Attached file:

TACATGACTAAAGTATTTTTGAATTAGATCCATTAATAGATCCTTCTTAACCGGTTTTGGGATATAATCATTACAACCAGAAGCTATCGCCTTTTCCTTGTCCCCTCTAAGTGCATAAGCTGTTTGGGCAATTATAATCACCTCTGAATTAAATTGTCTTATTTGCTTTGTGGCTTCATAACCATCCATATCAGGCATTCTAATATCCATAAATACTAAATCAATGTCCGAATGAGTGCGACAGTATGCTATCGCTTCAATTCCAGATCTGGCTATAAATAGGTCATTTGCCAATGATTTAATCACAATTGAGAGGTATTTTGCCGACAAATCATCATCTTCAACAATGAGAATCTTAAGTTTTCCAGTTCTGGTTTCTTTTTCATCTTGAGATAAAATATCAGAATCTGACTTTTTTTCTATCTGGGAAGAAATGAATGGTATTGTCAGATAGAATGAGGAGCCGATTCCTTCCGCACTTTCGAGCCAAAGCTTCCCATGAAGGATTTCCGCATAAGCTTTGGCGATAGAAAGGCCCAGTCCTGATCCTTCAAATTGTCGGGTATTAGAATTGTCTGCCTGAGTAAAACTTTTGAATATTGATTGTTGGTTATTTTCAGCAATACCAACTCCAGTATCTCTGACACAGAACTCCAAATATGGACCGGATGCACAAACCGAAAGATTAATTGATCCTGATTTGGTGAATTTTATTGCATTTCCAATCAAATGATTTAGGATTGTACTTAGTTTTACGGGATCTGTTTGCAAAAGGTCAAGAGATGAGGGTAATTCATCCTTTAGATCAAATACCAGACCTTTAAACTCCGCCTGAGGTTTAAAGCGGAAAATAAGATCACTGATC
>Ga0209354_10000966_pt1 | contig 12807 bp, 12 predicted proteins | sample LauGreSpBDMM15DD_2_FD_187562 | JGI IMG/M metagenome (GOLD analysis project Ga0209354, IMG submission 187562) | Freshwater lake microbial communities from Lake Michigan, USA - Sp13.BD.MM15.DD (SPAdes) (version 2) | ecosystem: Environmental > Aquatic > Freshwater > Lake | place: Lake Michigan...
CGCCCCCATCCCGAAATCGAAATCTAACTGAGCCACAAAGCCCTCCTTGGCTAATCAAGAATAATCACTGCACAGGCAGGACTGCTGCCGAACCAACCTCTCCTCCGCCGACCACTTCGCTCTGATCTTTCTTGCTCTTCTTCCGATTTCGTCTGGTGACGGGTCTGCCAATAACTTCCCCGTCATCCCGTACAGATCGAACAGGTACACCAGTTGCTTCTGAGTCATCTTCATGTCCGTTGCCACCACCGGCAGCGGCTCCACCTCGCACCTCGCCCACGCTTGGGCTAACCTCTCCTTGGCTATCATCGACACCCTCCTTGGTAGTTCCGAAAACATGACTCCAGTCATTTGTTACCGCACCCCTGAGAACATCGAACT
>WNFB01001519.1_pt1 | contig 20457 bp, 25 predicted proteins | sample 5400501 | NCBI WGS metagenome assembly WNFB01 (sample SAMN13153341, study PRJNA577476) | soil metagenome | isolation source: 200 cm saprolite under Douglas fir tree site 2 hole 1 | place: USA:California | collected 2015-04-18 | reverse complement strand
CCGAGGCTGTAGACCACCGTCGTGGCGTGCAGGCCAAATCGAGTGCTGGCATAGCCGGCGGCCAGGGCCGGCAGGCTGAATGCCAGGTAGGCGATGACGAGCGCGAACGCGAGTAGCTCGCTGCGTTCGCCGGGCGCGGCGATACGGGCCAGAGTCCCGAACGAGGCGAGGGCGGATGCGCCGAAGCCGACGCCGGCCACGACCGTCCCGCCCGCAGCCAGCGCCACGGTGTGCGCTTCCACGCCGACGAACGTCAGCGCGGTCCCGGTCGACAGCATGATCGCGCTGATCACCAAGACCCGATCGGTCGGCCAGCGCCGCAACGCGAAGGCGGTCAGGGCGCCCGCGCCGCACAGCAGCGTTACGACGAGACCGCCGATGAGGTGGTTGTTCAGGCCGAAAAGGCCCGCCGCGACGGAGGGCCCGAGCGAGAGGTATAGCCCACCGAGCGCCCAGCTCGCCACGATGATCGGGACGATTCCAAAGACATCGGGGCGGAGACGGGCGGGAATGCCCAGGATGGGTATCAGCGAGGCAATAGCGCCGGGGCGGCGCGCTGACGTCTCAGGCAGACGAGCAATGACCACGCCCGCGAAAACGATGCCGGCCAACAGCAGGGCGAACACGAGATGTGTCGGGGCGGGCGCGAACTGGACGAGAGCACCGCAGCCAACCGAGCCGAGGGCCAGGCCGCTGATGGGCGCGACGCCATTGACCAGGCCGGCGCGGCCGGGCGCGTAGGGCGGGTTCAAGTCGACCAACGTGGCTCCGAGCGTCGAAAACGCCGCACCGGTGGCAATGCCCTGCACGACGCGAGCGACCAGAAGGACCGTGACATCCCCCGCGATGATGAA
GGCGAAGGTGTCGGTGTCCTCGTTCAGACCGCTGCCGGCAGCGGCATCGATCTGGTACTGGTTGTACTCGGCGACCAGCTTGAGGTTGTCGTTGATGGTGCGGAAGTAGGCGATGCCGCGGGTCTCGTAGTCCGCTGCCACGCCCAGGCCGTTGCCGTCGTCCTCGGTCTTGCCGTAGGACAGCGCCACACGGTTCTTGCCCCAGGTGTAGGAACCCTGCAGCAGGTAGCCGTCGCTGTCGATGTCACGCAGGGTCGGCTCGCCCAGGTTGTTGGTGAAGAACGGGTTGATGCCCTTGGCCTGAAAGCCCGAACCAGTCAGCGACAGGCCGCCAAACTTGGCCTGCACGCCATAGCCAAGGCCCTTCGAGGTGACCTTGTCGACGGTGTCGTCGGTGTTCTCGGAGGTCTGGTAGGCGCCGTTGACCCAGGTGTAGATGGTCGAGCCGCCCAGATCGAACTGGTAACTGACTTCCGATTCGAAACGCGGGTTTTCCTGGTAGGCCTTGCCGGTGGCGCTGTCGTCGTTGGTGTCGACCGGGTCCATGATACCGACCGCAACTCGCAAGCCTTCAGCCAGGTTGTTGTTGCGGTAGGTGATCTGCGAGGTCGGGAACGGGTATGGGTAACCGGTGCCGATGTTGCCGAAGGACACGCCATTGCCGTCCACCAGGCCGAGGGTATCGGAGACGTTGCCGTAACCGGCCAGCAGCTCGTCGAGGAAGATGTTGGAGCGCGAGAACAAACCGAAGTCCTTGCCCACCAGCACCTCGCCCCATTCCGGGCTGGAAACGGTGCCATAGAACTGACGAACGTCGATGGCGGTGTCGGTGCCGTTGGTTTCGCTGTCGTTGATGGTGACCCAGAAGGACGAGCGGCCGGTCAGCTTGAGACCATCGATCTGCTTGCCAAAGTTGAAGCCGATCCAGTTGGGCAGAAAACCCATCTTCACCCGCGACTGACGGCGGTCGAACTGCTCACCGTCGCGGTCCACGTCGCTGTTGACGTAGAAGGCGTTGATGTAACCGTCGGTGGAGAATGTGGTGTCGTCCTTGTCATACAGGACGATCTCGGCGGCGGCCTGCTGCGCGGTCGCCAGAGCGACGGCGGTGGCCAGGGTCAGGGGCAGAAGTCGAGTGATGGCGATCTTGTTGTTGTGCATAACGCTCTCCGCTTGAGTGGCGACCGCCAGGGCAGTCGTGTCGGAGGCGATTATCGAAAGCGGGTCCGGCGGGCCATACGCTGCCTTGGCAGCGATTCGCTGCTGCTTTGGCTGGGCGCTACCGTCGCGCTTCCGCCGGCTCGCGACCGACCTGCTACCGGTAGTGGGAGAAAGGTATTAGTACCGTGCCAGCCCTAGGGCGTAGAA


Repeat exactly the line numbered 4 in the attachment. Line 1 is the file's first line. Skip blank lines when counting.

>WNFB01001519.1_pt1 | contig 20457 bp, 25 predicted proteins | sample 5400501 | NCBI WGS metagenome assembly WNFB01 (sample SAMN13153341, study PRJNA577476) | soil metagenome | isolation source: 200 cm saprolite under Douglas fir tree site 2 hole 1 | place: USA:California | collected 2015-04-18 | reverse complement strand